Last week saw the ritual tears and joy of the announcement of A-Level results. An encouraging aspect was the increase, albeit small, in the percentage of entries in traditional academic subjects, now standing at 51.2 per cent. This is yet another example of incentives at work. The universities have been signalling that non-academic passes, no matter how distinguished, will not count for much, and the message is getting through.
More dispiriting is the huge regional imbalance in the schools which perform strongly. The league tables for private schools have yet to appear. But we know that the best results in these schools are concentrated overwhelmingly in London and the South East. Only a mere handful of Northern schools, such as Manchester Grammar, challenge the dominance of the likes of St Paul’s, Eton and Westminster.
The league tables for state schools confirm the splits in regional performances. Different criteria produce slightly different rankings, but the overall picture is robust to these variations. The list in the Telegraph is as good as any, being based on the percentage of grades A*, A and B received by pupils at a school. Only one school outside London and the South East makes the top 10, the Girls Grammar in the prosperous Cheshire enclave of Altrincham. In the top 100, the West Midlands has 12 schools, the same number as the whole of the North, from Cheshire up to Cumbria and across to Yorkshire and Tyne and Wear. The best performing state school in Wales comes in at number 159, and what used to be known as the People’s Republic of South Yorkshire manages an entry at 184.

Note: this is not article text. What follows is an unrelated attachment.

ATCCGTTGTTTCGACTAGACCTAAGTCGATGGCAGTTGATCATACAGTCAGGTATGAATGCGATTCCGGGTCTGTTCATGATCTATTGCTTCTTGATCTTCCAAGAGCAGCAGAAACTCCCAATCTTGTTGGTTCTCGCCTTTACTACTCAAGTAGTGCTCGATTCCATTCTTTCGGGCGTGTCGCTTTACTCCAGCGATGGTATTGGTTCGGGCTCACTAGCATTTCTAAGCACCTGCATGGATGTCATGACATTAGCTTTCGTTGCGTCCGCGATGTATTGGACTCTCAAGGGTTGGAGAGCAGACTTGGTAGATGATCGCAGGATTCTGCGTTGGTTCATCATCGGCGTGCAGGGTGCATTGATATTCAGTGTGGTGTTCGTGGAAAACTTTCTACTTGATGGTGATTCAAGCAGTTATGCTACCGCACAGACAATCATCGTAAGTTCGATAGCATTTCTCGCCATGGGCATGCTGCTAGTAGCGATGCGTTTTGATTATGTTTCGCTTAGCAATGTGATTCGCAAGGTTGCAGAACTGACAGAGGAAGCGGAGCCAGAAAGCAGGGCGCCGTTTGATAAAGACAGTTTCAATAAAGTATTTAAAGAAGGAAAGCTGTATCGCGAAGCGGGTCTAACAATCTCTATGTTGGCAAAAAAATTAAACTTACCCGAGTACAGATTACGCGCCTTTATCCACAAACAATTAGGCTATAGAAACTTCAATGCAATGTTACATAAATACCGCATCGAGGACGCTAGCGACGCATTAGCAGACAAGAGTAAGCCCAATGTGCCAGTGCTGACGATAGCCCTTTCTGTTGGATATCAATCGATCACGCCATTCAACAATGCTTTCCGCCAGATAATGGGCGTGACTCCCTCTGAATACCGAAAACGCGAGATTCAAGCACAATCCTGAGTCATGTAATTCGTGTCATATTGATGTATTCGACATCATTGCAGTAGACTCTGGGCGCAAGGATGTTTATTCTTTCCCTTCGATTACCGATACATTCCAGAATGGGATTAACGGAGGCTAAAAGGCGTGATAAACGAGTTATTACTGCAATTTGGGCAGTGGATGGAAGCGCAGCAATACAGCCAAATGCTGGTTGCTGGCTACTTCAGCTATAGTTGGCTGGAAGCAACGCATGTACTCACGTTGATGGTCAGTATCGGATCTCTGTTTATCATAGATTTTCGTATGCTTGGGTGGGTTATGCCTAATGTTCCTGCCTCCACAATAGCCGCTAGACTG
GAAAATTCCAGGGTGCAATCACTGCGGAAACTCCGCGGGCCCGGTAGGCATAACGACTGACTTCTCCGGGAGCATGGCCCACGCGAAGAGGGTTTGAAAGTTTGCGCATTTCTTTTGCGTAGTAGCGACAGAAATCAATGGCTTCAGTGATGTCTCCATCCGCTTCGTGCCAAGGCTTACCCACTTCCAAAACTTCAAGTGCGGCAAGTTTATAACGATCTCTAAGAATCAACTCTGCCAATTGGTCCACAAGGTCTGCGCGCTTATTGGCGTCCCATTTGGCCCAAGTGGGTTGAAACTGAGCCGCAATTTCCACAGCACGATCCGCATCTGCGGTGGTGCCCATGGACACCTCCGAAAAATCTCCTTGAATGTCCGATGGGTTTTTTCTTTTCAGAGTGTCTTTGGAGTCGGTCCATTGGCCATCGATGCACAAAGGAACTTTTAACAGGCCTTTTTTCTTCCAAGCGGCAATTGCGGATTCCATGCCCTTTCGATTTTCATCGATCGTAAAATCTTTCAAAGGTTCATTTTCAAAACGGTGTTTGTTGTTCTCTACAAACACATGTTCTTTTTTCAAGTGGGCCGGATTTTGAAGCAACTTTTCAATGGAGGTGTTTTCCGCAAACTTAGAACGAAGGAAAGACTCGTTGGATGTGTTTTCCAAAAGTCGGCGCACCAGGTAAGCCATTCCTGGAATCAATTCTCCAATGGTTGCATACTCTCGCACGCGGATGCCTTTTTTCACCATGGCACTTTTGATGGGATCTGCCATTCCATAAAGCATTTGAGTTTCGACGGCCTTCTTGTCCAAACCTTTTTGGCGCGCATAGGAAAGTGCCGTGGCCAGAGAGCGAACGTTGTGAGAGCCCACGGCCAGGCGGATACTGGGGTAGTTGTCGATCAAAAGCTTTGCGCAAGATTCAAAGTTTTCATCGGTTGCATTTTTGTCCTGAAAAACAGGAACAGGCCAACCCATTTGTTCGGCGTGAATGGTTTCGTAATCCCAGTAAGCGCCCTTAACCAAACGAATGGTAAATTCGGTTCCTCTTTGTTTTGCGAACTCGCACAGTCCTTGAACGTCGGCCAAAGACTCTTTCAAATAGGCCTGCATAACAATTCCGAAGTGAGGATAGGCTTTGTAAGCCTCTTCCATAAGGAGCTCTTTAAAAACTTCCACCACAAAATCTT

True, London and the South East are wealthier, but the rest of the country moved on from flat caps, whippets and coal in the bath many decades ago. Besides, a greater proportion of able pupils are creamed off by the private schools in London and its surrounding region. This stiff competition for students does mean that the state sector here has a stronger incentive to perform well. But otherwise, it is very hard to rationalise such disparities in success on the basis of purely economic variables.
Cultural factors drive these discrepancies in the state sector. Crumpsall, for example, is a not particularly salubrious area of Manchester. But the King David comprehensive makes it at 55 in the Telegraph rankings, with the school stating on its website that it is “founded on traditional Jewish values with a belief in respect, courtesy, self-discipline, diligence and the pursuit of excellence”. The Welsh Labour Party, meanwhile, used to be proud that Wales’s schools sent young people to elite universities. But under devolution, this ethos has gone into decline, with politicians being more interested in shoring up their votes among politically correct time servers. No wonder that Wales actually registered a positive swing to the Conservatives in the recent election.
Culture can be an elusive concept, but it is important and economists face the challenge of incorporating it into their analysis.